The Best Way To Prevent Glass Cookware From Shattering In The Oven

Let's be honest: Baking anything in trays and pans made from glass can be a little petrifying. Despite labels that mark glass cookware as oven-safe, there have been plenty of reports of them shattering into tiny jagged piece under heat. In fact, reports of glass bakeware shattering in the oven — and even causing injuries in some cases — were so numerous that, in 2010, Consumer Reports conducted a year-long investigation only to find the matter serious enough for the Consumer Product Safety Commission to be urged into doing more thorough research.

Although glass cookware is generally considered safe to be used in the oven, the report found that the biggest problem was that any warnings and notes of caution were written in hard-to-read fine print on the original packaging that most people threw out before using the cookware for the first time. Paying attention to this fine print is important to understand just what your glass cookware can do and prevent it from shattering, but there are other steps that you can take as well. 

The report listed 10 precautions that everyone could take to prevent this unfortunate situation, and it includes taking the time to preheat the oven, being mindful of the surface that you keep hot glass cookware on, and avoiding giving pans and trays any temperature shock.

These precautions can prevent any shattering

There are several reasons why glass cookware can shatter in the oven and, although the damage can seem catastrophic, it is mostly avoidable. One of the biggest culprits for shattered glass is temperature shock, or a quick and drastic change in heat or chill that can cause glass cookware to chip or explode entirely. Even if your glass cookware says that it is both oven-safe and freezer-safe, taking glass from a chilly freezer and popping it straight into a hot oven — or vice versa — is a recipe for disaster. Whether hot or cold, always allow the glass cookware to come to room temperature first before using it.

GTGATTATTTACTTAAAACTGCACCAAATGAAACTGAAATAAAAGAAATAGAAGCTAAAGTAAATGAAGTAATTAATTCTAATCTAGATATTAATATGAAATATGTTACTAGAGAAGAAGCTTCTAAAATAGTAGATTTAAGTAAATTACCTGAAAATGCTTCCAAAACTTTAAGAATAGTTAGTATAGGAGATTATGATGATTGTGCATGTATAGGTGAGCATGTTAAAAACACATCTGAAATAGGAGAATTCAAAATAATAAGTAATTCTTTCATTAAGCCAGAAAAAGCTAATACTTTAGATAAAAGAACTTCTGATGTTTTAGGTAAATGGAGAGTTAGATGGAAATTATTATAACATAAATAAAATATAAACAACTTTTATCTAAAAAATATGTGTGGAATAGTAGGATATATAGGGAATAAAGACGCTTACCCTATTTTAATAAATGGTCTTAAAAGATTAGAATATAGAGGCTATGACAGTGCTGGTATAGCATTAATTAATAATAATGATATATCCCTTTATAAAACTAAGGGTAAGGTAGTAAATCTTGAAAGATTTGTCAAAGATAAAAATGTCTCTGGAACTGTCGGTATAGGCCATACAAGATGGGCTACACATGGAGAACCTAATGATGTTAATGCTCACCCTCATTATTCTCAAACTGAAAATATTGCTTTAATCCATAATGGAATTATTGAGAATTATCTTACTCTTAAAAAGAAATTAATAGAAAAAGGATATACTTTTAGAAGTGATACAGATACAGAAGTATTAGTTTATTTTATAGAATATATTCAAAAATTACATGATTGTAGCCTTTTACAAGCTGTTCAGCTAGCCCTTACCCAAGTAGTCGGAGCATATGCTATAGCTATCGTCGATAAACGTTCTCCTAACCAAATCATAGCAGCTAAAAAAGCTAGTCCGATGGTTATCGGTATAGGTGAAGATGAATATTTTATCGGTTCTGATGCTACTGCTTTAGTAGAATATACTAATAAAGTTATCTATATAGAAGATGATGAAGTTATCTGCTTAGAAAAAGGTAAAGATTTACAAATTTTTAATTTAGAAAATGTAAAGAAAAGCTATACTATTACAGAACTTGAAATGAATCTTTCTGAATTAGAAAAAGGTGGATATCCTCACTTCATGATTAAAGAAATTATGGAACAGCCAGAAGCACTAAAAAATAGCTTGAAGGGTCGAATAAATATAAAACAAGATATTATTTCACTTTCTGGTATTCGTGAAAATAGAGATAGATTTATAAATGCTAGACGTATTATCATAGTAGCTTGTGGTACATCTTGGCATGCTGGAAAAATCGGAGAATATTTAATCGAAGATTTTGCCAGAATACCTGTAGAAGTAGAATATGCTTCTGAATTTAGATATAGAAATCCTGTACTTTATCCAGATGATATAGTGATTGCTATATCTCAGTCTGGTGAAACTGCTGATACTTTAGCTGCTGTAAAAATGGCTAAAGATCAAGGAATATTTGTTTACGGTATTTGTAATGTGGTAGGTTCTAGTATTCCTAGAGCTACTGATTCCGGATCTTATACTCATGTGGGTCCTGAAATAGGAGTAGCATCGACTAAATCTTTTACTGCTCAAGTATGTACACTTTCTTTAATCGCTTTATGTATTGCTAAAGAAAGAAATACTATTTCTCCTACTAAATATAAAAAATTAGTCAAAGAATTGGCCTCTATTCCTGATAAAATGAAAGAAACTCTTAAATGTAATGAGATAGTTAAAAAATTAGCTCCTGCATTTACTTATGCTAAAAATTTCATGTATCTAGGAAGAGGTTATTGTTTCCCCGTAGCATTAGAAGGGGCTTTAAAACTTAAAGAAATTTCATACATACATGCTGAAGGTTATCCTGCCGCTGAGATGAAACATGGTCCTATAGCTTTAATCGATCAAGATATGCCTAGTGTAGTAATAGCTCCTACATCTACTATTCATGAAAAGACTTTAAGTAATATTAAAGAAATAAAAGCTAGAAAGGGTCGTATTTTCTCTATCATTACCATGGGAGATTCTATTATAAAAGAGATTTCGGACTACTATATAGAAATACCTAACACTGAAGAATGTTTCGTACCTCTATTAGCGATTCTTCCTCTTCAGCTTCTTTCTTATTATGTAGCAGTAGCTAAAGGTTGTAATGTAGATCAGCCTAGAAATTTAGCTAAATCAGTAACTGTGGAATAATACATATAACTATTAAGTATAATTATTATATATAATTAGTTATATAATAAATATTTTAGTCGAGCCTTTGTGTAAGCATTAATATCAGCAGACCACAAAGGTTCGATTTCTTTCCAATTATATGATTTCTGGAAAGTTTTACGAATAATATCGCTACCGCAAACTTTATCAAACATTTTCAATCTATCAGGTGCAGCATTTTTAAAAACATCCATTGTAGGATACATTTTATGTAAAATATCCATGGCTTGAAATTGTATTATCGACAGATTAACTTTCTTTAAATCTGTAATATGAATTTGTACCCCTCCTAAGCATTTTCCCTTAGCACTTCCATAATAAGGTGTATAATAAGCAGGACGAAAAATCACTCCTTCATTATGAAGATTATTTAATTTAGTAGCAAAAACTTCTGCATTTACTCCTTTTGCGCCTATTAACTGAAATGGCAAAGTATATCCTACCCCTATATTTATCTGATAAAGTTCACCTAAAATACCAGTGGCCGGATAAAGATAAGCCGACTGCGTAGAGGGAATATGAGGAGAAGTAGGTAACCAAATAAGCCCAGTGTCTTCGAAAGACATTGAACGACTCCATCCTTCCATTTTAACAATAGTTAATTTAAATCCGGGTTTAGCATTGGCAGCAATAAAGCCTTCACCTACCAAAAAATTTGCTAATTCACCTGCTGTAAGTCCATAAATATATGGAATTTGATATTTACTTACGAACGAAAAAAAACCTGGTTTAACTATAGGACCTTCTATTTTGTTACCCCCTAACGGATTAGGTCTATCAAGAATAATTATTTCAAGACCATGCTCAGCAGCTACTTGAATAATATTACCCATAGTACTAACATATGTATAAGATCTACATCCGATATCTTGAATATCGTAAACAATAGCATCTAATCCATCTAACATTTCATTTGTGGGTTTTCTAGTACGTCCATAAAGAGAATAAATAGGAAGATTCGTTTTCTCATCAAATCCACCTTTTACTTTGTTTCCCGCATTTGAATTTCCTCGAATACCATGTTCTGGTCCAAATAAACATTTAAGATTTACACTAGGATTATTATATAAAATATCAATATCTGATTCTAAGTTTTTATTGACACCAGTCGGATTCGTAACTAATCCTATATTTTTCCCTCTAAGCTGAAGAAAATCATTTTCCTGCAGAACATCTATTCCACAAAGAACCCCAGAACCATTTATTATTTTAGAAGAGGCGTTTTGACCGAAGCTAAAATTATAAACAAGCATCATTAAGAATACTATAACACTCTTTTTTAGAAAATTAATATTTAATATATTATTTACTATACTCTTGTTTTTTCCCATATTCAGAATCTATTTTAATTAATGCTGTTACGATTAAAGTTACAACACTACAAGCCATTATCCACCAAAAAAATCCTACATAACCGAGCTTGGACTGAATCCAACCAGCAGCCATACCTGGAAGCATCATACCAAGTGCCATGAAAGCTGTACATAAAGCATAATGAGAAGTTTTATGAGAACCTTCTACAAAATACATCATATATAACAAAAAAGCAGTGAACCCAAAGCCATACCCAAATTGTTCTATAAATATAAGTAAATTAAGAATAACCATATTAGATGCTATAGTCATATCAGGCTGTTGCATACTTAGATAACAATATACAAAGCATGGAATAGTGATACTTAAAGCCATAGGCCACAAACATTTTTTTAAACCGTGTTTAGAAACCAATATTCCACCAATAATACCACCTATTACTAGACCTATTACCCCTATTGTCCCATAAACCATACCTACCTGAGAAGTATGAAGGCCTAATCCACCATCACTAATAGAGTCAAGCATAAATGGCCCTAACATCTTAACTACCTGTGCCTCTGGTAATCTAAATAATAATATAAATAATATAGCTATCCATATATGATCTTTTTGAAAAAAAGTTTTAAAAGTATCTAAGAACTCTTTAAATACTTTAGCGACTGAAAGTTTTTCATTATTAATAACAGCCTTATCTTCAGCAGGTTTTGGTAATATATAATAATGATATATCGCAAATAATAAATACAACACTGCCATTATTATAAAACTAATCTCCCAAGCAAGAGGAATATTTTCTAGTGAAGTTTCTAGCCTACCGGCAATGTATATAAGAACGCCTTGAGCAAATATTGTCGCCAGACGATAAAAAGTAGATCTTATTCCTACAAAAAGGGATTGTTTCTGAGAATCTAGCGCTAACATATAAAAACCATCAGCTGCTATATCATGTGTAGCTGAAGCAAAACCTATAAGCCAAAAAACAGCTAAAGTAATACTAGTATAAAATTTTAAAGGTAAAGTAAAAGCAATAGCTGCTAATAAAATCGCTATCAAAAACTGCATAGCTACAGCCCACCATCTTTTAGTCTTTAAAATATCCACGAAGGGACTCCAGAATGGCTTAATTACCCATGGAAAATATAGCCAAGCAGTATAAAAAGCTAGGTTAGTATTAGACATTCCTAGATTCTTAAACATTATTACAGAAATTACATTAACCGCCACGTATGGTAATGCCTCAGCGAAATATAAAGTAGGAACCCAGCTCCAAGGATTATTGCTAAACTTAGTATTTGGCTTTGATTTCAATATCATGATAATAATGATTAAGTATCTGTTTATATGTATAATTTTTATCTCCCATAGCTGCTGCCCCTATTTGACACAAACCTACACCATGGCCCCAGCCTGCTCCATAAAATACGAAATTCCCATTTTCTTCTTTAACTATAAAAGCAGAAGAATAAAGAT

Temperature shock is also why you should always preheat the oven before you put any glass cookware inside. An oven often begins with very high heat before coming down to a more regulated temperature if it's given time to preheat. It's also ideal to never place hot glass cookware on the metal rings of a stove or directly on a counter, sink, cold and wet surface, or a damp towel. Instead, hot glass cookware should be allowed to cool on a dry cloth or a potholder. 

When cooking things like meat and vegetables that don't cover the bottom of the glass cookware entirely, you should also layer the surface with liquid to provide a safety net of sorts. On the other hand, it's inadvisable to add liquids to hot glassware so, if you plan on basting a protein with broth as it cooks, it's best to choose bakeware made from another material besides glass.

Is your glass cookware truly oven-safe?

There are plenty of precautions that can prevent glass cookware from breaking in the oven, but none of it will matter if you don't check whether yours is safe to be used in such high temperatures in the first place. Not all glass cookware is designed to be used in the oven (regular glass cannot withstand heat higher than 302 to 392 degrees Fahrenheit/150 to 200 degrees Celsius). Always look for logos like that on Pyrex, which denote the cookware as oven-safe.

Even if you do find an oven-safe marking, the logo may not always be a free pass to use the glass cookware in any and all conditions. For example, some glass cookware can be marked as oven-safe but with certain limitations. For example, if you use them in temperatures any higher than a certain degree or use them in the broil setting and the glass cookware could still shatter into pieces — oven-safe or not. 

This is why it's important to read the fine print and the warnings that come with your purchases as these usually indicate the upper limits of heat that the glass can be used in, the kinds of food that can be cooked inside it, and any other conditions that could shatter the glass cookware if not adhered to.